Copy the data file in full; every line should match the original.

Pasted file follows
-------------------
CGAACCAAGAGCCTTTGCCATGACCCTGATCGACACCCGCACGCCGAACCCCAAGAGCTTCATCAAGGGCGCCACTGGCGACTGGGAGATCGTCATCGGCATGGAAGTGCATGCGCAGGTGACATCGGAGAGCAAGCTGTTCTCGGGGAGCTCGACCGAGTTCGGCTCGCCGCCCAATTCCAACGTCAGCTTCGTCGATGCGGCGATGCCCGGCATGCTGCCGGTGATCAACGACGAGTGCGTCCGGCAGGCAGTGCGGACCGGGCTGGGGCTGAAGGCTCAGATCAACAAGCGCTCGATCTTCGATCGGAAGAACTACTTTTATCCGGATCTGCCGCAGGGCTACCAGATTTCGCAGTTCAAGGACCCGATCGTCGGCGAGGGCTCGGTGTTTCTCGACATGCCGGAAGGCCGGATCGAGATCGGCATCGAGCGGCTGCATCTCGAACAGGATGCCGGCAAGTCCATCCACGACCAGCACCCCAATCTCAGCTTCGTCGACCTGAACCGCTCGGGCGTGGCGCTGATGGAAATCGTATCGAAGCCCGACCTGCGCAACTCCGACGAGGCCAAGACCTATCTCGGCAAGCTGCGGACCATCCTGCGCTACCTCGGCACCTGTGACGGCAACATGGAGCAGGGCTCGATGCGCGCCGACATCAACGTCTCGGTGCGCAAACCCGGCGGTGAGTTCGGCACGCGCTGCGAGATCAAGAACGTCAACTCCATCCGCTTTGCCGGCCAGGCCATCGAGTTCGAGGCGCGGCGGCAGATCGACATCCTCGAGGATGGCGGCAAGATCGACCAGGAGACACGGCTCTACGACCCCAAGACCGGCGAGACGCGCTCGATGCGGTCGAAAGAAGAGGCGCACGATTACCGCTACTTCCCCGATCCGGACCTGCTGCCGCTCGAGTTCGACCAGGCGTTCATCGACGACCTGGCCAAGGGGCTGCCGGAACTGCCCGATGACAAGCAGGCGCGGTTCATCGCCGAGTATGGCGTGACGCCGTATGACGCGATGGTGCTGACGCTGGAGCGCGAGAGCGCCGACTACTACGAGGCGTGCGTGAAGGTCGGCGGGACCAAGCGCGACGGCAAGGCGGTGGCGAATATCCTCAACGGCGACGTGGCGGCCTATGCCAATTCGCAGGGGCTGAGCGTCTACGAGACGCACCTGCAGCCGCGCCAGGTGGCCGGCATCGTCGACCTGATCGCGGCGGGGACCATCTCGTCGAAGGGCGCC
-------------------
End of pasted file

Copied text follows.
CGAACCAAGAGCCTTTGCCATGACCCTGATCGACACCCGCACGCCGAACCCCAAGAGCTTCATCAAGGGCGCCACTGGCGACTGGGAGATCGTCATCGGCATGGAAGTGCATGCGCAGGTGACATCGGAGAGCAAGCTGTTCTCGGGGAGCTCGACCGAGTTCGGCTCGCCGCCCAATTCCAACGTCAGCTTCGTCGATGCGGCGATGCCCGGCATGCTGCCGGTGATCAACGACGAGTGCGTCCGGCAGGCAGTGCGGACCGGGCTGGGGCTGAAGGCTCAGATCAACAAGCGCTCGATCTTCGATCGGAAGAACTACTTTTATCCGGATCTGCCGCAGGGCTACCAGATTTCGCAGTTCAAGGACCCGATCGTCGGCGAGGGCTCGGTGTTTCTCGACATGCCGGAAGGCCGGATCGAGATCGGCATCGAGCGGCTGCATCTCGAACAGGATGCCGGCAAGTCCATCCACGACCAGCACCCCAATCTCAGCTTCGTCGACCTGAACCGCTCGGGCGTGGCGCTGATGGAAATCGTATCGAAGCCCGACCTGCGCAACTCCGACGAGGCCAAGACCTATCTCGGCAAGCTGCGGACCATCCTGCGCTACCTCGGCACCTGTGACGGCAACATGGAGCAGGGCTCGATGCGCGCCGACATCAACGTCTCGGTGCGCAAACCCGGCGGTGAGTTCGGCACGCGCTGCGAGATCAAGAACGTCAACTCCATCCGCTTTGCCGGCCAGGCCATCGAGTTCGAGGCGCGGCGGCAGATCGACATCCTCGAGGATGGCGGCAAGATCGACCAGGAGACACGGCTCTACGACCCCAAGACCGGCGAGACGCGCTCGATGCGGTCGAAAGAAGAGGCGCACGATTACCGCTACTTCCCCGATCCGGACCTGCTGCCGCTCGAGTTCGACCAGGCGTTCATCGACGACCTGGCCAAGGGGCTGCCGGAACTGCCCGATGACAAGCAGGCGCGGTTCATCGCCGAGTATGGCGTGACGCCGTATGACGCGATGGTGCTGACGCTGGAGCGCGAGAGCGCCGACTACTACGAGGCGTGCGTGAAGGTCGGCGGGACCAAGCGCGACGGCAAGGCGGTGGCGAATATCCTCAACGGCGACGTGGCGGCCTATGCCAATTCGCAGGGGCTGAGCGTCTACGAGACGCACCTGCAGCCGCGCCAGGTGGCCGGCATCGTCGACCTGATCGCGGCGGGGACCATCTCGTCGAAGGGCGCC